The $5.2B agreement (that’s Canadian dollars, or US$4.94B) pretty much gives the cable company all video rights to one of the country’s two national sports (the other is lacrosse). It also freezes out The Sports Network (TSN), Canada’s top-rated English-language sports channel, which had held the NHL‘s television rights. With the addition of digital streaming opportunities, this is “the first time a premium North American-wide sports league has granted all of its national (Canadian) rights to one company on a long-term basis,” Rogers says. It’s a bonanza for hockey players; they’ll collect 50% of the revenues under the collective bargaining agreement they reached at the beginning of this year, following a 113-day lockout that began in September 2012. Rogers also says that the agreement will improve profits “from the outset and significantly.” If approved by the NHL Board of Governors next month, the agreement will give Rogers national rights to TV broadcasts and TV Everywhere streaming (including out of home) for all regular-season and playoff games as well as the Stanley Cup Final and special events. It will have sponsorship rights to the NHL Shield logo, and will handle Canadian ad sales for NHL.com. “Our vision is to build on the NHL’s legacy in Canada with an emphasis on storytelling, innovation, and technology — weaving the NHL, its teams and its stars even deeper into the fabric of Canadian culture,” says Rogers Media President Keith Pelley. The company has already sub-licensed English-language rights to Hockey Night In Canada to CBC and all national French-language multimedia rights to TVA.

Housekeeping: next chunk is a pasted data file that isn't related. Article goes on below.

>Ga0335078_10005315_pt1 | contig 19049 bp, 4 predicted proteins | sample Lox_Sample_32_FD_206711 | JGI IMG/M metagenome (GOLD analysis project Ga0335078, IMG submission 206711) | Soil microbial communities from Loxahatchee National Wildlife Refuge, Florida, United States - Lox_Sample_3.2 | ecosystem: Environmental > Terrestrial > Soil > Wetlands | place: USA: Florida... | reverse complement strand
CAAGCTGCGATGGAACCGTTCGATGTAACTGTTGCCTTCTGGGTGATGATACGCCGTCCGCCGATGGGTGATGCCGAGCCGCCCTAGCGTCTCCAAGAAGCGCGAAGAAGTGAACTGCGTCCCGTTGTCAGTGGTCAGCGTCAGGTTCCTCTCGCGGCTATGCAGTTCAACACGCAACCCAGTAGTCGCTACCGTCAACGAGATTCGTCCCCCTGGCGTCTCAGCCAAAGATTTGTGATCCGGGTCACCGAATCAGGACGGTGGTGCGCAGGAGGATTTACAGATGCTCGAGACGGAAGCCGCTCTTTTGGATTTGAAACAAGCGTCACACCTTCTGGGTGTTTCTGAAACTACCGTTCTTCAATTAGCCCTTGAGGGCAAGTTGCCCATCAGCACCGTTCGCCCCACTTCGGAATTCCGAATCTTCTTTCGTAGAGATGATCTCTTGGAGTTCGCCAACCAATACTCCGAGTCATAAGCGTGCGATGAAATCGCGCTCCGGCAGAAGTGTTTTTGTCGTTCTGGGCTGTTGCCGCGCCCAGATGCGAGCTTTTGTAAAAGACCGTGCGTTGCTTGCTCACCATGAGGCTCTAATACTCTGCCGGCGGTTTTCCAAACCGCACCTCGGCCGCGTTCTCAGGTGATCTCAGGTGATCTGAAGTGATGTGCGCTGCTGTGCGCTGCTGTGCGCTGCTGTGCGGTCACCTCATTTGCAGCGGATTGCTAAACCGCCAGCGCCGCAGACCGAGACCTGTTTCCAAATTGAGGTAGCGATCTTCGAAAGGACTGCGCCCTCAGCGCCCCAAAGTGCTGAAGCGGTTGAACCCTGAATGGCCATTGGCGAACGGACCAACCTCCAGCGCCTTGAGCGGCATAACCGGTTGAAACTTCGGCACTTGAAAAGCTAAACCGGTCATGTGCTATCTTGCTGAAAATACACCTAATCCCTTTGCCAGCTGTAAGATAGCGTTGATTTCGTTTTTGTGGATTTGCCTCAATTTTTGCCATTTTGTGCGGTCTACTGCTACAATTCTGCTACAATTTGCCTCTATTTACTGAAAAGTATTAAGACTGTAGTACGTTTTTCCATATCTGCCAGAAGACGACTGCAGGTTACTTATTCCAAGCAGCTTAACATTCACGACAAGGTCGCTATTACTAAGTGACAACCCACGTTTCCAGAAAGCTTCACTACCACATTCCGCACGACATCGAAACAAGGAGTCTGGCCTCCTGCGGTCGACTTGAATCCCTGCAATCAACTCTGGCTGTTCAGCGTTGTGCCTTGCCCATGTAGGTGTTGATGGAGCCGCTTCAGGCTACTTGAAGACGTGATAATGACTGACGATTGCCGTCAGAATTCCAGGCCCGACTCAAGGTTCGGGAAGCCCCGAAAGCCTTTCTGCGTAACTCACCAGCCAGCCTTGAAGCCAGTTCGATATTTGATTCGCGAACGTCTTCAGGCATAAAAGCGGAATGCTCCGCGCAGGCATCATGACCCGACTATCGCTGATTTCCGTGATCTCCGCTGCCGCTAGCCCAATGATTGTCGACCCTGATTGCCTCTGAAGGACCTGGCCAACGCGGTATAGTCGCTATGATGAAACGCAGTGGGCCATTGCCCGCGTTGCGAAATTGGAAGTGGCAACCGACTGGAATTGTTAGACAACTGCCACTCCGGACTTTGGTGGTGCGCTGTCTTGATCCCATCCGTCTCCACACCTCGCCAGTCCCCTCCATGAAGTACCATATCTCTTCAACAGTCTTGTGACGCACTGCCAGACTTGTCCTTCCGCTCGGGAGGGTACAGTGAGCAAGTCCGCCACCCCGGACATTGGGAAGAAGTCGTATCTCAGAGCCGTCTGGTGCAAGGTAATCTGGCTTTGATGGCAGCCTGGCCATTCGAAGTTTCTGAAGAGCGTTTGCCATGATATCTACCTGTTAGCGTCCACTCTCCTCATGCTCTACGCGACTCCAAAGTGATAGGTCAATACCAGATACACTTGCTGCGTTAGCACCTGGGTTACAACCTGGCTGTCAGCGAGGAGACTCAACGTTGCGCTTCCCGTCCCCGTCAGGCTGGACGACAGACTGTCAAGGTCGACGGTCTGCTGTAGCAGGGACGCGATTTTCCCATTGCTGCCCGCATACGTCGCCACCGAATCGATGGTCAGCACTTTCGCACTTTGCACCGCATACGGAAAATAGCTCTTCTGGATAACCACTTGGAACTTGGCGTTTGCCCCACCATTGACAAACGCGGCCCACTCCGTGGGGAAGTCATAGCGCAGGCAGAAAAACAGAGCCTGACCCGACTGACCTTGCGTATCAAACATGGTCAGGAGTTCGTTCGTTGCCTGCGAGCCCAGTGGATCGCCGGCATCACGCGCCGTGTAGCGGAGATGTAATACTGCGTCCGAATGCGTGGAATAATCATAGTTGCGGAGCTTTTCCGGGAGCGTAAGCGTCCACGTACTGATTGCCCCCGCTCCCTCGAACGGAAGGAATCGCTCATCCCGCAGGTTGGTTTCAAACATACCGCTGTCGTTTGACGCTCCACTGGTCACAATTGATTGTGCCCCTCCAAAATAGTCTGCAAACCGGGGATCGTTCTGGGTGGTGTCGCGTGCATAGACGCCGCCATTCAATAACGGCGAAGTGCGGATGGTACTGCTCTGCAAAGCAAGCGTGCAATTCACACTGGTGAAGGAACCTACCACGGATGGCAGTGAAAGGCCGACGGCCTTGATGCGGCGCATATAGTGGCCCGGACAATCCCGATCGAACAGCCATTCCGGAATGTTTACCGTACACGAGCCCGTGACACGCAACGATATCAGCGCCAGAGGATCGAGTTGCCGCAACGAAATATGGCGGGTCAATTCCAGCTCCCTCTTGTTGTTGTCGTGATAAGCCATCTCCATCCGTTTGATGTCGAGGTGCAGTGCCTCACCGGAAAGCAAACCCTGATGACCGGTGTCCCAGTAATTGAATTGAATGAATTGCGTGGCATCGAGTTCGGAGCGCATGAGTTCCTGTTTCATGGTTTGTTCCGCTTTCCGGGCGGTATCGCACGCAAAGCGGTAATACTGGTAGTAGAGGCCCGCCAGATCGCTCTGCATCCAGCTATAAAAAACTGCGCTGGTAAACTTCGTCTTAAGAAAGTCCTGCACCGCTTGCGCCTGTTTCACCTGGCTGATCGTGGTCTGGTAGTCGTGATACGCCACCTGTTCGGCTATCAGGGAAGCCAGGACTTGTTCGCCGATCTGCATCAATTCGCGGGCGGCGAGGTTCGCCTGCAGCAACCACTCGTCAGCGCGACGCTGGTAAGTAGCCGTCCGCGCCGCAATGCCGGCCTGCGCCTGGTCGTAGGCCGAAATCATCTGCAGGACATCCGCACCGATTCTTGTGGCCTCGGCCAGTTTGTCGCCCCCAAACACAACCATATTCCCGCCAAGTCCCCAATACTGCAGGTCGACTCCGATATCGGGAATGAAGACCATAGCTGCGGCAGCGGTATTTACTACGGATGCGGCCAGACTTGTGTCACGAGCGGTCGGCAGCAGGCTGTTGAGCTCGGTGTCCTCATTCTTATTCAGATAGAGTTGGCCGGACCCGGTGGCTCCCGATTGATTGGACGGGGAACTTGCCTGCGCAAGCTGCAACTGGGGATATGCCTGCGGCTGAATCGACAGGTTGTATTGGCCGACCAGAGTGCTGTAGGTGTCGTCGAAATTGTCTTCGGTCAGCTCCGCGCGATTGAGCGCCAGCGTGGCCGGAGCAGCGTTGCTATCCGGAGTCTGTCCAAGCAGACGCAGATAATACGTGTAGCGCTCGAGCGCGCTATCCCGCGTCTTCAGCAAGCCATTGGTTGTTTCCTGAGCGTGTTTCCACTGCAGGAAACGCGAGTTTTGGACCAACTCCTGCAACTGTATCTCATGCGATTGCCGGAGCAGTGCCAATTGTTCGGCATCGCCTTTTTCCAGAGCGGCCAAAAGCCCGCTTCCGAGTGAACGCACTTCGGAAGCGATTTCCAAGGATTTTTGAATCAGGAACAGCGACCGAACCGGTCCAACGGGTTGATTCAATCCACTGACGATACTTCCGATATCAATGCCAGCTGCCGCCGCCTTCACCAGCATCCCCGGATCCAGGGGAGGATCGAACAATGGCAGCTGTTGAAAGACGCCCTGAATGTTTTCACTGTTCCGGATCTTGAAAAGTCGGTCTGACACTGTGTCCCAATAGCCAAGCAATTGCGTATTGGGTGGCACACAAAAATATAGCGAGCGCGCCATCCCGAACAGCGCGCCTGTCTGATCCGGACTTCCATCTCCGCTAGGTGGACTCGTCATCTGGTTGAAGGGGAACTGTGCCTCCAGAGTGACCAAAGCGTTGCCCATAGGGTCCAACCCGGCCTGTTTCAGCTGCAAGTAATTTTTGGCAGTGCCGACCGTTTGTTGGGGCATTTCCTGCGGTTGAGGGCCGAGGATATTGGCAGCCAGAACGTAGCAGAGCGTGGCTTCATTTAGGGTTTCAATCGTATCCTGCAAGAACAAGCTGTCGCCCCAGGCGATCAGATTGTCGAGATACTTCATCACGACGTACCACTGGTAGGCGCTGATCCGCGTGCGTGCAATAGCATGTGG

It’s no secret that recently exited AEG heavyweight Tim Leiweke is a hockey guy. He always was the LA Kings’ biggest supporter within the company that owns the Stanley Cup champs. But with today’s news that the exec is headed to Toronto to run Maple Leaf Sports & Entertainment, he might be walking into serious culture shock. The man who for more than a decade led AEG — the behemoth that turned the ho-hum area around LA’s Convention Center into a world-class entertainment and sports hotbed — is in for more media and fan scrutiny that he ever imagined.
Rogers Communications Looking For New CEO
Canadian cable-TV-wireless-broadband provider Rogers Communications CEO Nadir Mohamed plans to retire next January. The board will appoint a search firm and begin looking internationally for a replacement, the Toronto-based company announced. Neither Ed Rogers nor Melinda Rogers, children of founder Ted Rogers, will put their names forward for the top job. Rogers is controlled by a family trust through a dual-class stock structure. While Mohamed’s decision was unexpected, the fact the Rogers children aren’t in the running signals the move wasn’t forced on him, said Maher Yaghi, an analyst at Desjardins Securities in Montreal.